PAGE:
In their most daring misadventure, the Baudelaire orphans are adopted by very, very rich people, whose penthouse apartment is located mysteriously close to the place where all their misfortune began. Even though their new home in the city is fancy, and the children are clever and charming, I′m sorry to say that still, the unlucky orphans will encounter more disaster and woe. In fact, in this sixth book in A Series of Unfortunate Events, the children will experience a darkened staircase, a red herring, an auction, parsley soda, some friends in a dire situation, a secret passageway, and pinstripe suits.
I entered into book six with optimism. After the last few books I was intent on embracing the quirky and jovial manner in which Snicket address his readers and warns them from his nasty and worrisome book. I would take in the repetition and accept whatever happened. And I think I picked the best book to start doing that.
There is a greater continuity from the previous book than before. There is unfinished business outside of the Baudelaire children that flows into the narrative, which in turn adds more to the story. For the first time the new guardians of this book are a married couple, rich neighbourhood, fancy home, expensive things and unimportant priorities. There is a great obsession about obtaining and following what is “in” at the moment. As obscure and ridiculous as these “in” things are, it was a great reflection of the reality of people and their “in” obsessions, even today. The guardians are peculiar as always but not that bad, being a married couple you get two contrasting personalities and they balance out each other in terms of their level of ridiculousness, it is not even strange or surreal, it is just this wacky that is floating somewhere around the absurd region.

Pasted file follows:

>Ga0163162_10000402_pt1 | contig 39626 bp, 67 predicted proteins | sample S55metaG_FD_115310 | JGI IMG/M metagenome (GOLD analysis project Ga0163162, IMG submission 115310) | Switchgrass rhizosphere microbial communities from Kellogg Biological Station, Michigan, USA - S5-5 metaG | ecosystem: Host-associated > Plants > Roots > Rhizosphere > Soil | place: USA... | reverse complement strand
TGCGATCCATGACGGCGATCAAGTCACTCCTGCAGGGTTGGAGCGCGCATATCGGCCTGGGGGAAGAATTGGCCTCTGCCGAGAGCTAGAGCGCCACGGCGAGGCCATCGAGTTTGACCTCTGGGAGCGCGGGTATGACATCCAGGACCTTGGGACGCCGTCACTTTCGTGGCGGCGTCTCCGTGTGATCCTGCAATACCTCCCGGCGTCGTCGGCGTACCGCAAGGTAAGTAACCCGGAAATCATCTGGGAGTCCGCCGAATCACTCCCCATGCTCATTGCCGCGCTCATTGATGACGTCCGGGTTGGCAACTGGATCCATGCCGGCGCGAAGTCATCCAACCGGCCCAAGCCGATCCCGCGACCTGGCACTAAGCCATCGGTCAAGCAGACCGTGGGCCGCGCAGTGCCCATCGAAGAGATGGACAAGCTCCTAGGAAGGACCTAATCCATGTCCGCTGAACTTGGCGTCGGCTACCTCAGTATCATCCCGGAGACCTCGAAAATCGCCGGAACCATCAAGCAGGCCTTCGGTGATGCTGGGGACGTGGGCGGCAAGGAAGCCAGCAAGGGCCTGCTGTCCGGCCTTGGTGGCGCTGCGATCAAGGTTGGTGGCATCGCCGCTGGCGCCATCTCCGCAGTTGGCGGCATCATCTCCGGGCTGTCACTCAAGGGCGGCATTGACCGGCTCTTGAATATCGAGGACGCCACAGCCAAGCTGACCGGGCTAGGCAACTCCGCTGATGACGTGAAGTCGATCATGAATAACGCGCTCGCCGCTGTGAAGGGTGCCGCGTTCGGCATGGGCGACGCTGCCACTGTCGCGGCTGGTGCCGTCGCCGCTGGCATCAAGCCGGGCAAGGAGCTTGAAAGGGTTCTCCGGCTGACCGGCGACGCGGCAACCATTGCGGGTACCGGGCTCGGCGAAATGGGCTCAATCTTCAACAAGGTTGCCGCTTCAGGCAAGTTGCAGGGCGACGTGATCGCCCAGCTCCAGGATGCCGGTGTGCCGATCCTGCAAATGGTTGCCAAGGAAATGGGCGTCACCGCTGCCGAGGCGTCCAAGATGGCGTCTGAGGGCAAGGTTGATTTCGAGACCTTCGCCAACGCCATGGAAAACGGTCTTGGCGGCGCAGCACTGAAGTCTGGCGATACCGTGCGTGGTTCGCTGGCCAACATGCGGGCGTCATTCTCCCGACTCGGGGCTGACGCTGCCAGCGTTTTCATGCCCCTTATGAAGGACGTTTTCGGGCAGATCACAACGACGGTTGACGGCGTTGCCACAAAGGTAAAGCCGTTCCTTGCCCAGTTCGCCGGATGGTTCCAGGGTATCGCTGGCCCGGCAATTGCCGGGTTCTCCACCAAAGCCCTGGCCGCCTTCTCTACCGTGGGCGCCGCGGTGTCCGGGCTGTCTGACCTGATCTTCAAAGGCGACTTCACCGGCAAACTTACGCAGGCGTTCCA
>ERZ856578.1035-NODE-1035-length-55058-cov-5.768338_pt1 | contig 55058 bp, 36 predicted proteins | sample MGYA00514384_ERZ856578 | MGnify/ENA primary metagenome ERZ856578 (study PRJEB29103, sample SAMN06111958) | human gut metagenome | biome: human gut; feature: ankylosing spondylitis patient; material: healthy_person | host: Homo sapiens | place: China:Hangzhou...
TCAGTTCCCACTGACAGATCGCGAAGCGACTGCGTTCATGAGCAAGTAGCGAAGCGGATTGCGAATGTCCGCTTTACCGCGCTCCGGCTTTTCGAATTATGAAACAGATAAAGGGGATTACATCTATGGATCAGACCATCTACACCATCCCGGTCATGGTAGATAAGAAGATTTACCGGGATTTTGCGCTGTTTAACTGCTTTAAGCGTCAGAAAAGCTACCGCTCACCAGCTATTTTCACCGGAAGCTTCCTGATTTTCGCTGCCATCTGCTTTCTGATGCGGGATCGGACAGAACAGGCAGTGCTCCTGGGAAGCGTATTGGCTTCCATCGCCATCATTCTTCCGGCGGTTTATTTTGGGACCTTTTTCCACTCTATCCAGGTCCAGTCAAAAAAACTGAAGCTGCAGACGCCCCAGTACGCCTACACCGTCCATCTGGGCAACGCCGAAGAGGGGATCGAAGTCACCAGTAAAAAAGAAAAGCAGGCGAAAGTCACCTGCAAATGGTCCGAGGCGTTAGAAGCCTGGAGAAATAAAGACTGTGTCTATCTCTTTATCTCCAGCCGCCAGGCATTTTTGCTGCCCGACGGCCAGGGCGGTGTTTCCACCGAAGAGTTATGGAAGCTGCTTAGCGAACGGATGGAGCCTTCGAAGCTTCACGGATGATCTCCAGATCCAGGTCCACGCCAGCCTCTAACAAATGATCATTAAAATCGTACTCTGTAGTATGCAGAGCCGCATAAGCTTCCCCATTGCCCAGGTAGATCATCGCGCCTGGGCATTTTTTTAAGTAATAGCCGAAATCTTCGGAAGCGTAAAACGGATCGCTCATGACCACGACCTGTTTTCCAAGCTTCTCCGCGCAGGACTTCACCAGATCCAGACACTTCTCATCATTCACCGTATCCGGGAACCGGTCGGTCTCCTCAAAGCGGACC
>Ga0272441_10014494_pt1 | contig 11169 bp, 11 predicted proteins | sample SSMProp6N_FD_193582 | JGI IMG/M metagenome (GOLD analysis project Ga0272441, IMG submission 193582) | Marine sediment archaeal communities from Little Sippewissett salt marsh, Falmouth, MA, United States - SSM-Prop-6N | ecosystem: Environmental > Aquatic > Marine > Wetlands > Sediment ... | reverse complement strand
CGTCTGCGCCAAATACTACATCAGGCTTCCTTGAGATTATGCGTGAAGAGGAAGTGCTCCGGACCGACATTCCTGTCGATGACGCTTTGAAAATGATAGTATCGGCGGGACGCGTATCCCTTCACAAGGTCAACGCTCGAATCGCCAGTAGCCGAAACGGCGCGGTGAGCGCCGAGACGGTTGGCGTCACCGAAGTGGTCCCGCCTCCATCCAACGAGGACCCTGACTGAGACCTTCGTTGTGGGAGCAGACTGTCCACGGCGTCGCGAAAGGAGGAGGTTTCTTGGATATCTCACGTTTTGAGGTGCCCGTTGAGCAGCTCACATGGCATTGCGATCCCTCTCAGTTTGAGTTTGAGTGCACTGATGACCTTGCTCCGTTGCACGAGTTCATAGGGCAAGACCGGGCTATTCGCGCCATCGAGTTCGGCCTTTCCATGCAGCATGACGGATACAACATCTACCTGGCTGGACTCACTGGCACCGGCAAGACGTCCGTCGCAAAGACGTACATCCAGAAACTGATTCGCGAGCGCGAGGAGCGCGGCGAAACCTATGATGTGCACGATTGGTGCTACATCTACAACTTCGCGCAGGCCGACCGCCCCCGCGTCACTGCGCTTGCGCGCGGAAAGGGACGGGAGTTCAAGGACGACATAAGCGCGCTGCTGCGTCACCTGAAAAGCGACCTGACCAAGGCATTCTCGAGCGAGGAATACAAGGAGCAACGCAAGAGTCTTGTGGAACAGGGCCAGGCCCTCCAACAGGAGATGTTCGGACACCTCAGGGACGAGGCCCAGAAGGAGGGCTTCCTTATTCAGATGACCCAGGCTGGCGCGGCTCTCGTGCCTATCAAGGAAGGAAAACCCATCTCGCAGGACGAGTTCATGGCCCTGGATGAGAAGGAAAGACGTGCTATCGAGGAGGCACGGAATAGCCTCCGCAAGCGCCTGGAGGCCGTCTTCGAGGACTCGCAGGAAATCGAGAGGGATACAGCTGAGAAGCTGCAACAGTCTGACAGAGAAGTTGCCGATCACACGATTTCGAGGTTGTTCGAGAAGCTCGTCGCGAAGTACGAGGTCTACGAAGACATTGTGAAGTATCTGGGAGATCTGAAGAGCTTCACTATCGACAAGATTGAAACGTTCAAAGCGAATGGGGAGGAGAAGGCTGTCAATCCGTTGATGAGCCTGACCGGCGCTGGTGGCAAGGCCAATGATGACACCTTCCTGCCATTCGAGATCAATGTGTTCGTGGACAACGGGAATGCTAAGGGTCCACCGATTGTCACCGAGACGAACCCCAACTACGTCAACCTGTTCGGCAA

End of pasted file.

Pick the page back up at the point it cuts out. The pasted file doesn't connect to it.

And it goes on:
One aspect that I do like from Snicket is that throughout these books there are multiple references and chances to highlight a kids special talent which is never a bad thing. Whether it is inventing or reading, or even biting things, Snicket takes these talents and uses them for useful purposes and they help make a difference. It’s also taken this many books but I am finally just closing my eyes and accepting that despite being an infant, Sunny can do what any other person can do, even climbing ropes, so it isn’t a stand out annoyance as much. If we accept her as one of them then it doesn’t make my head hurt as much about she manages to do half the things she does.
There are new developments and twists as well through The Ersatz Elevator, but there are also some things you just have to accept no matter how insane or unrealistic. The underlying mystery and story has taken awhile to kick in, but now that it has you can involve yourself more in the story; they are not just variants of the same storyline like before. Being the sixth book, and having seven to go I hope they stay as engaging as this and not revert to the repetitive nature of the first few. And as much as you try and read them as their own stories, they are undoubtedly connected, and reading them together makes you realise the writing and narration a lot more. But Snicket seems to have changed his approach a little which I welcome and hope he maintains. I look forward to book number seven.